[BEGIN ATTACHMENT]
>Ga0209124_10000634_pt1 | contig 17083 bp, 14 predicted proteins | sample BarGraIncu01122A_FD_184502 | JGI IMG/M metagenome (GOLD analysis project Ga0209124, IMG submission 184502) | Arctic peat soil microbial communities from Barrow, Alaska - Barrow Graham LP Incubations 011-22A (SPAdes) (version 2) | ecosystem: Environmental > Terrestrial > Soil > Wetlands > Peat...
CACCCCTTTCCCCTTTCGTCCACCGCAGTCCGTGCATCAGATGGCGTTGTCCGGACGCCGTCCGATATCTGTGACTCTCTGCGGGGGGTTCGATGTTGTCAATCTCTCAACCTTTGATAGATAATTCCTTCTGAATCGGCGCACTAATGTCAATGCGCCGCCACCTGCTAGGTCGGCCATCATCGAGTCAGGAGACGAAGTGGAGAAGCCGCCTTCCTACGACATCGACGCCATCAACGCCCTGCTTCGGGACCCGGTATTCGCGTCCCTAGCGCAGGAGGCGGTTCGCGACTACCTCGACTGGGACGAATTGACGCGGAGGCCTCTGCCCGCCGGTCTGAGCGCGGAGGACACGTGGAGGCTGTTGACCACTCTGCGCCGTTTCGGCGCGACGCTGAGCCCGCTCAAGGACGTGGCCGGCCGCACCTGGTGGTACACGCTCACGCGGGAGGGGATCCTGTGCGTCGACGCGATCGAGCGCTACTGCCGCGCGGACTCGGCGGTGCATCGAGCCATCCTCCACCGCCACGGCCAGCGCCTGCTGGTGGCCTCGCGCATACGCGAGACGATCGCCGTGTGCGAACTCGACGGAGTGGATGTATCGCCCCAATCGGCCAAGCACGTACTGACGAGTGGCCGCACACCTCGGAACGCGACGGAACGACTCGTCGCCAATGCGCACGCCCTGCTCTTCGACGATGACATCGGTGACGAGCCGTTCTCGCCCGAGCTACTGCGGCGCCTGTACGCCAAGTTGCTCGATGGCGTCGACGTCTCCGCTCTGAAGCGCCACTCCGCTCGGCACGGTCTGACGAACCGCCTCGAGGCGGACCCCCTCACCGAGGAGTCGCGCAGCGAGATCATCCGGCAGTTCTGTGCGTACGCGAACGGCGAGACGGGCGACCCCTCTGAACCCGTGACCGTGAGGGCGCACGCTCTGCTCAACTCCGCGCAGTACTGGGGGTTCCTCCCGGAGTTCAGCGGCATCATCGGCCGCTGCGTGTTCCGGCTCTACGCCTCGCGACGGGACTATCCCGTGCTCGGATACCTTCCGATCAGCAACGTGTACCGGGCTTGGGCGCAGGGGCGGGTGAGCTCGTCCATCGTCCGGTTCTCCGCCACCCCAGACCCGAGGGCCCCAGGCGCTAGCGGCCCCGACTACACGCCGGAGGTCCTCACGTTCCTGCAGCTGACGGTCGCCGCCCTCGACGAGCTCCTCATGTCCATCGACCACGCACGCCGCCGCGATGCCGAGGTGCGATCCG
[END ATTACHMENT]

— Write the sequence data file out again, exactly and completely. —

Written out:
>Ga0209124_10000634_pt1 | contig 17083 bp, 14 predicted proteins | sample BarGraIncu01122A_FD_184502 | JGI IMG/M metagenome (GOLD analysis project Ga0209124, IMG submission 184502) | Arctic peat soil microbial communities from Barrow, Alaska - Barrow Graham LP Incubations 011-22A (SPAdes) (version 2) | ecosystem: Environmental > Terrestrial > Soil > Wetlands > Peat...
CACCCCTTTCCCCTTTCGTCCACCGCAGTCCGTGCATCAGATGGCGTTGTCCGGACGCCGTCCGATATCTGTGACTCTCTGCGGGGGGTTCGATGTTGTCAATCTCTCAACCTTTGATAGATAATTCCTTCTGAATCGGCGCACTAATGTCAATGCGCCGCCACCTGCTAGGTCGGCCATCATCGAGTCAGGAGACGAAGTGGAGAAGCCGCCTTCCTACGACATCGACGCCATCAACGCCCTGCTTCGGGACCCGGTATTCGCGTCCCTAGCGCAGGAGGCGGTTCGCGACTACCTCGACTGGGACGAATTGACGCGGAGGCCTCTGCCCGCCGGTCTGAGCGCGGAGGACACGTGGAGGCTGTTGACCACTCTGCGCCGTTTCGGCGCGACGCTGAGCCCGCTCAAGGACGTGGCCGGCCGCACCTGGTGGTACACGCTCACGCGGGAGGGGATCCTGTGCGTCGACGCGATCGAGCGCTACTGCCGCGCGGACTCGGCGGTGCATCGAGCCATCCTCCACCGCCACGGCCAGCGCCTGCTGGTGGCCTCGCGCATACGCGAGACGATCGCCGTGTGCGAACTCGACGGAGTGGATGTATCGCCCCAATCGGCCAAGCACGTACTGACGAGTGGCCGCACACCTCGGAACGCGACGGAACGACTCGTCGCCAATGCGCACGCCCTGCTCTTCGACGATGACATCGGTGACGAGCCGTTCTCGCCCGAGCTACTGCGGCGCCTGTACGCCAAGTTGCTCGATGGCGTCGACGTCTCCGCTCTGAAGCGCCACTCCGCTCGGCACGGTCTGACGAACCGCCTCGAGGCGGACCCCCTCACCGAGGAGTCGCGCAGCGAGATCATCCGGCAGTTCTGTGCGTACGCGAACGGCGAGACGGGCGACCCCTCTGAACCCGTGACCGTGAGGGCGCACGCTCTGCTCAACTCCGCGCAGTACTGGGGGTTCCTCCCGGAGTTCAGCGGCATCATCGGCCGCTGCGTGTTCCGGCTCTACGCCTCGCGACGGGACTATCCCGTGCTCGGATACCTTCCGATCAGCAACGTGTACCGGGCTTGGGCGCAGGGGCGGGTGAGCTCGTCCATCGTCCGGTTCTCCGCCACCCCAGACCCGAGGGCCCCAGGCGCTAGCGGCCCCGACTACACGCCGGAGGTCCTCACGTTCCTGCAGCTGACGGTCGCCGCCCTCGACGAGCTCCTCATGTCCATCGACCACGCACGCCGCCGCGATGCCGAGGTGCGATCCG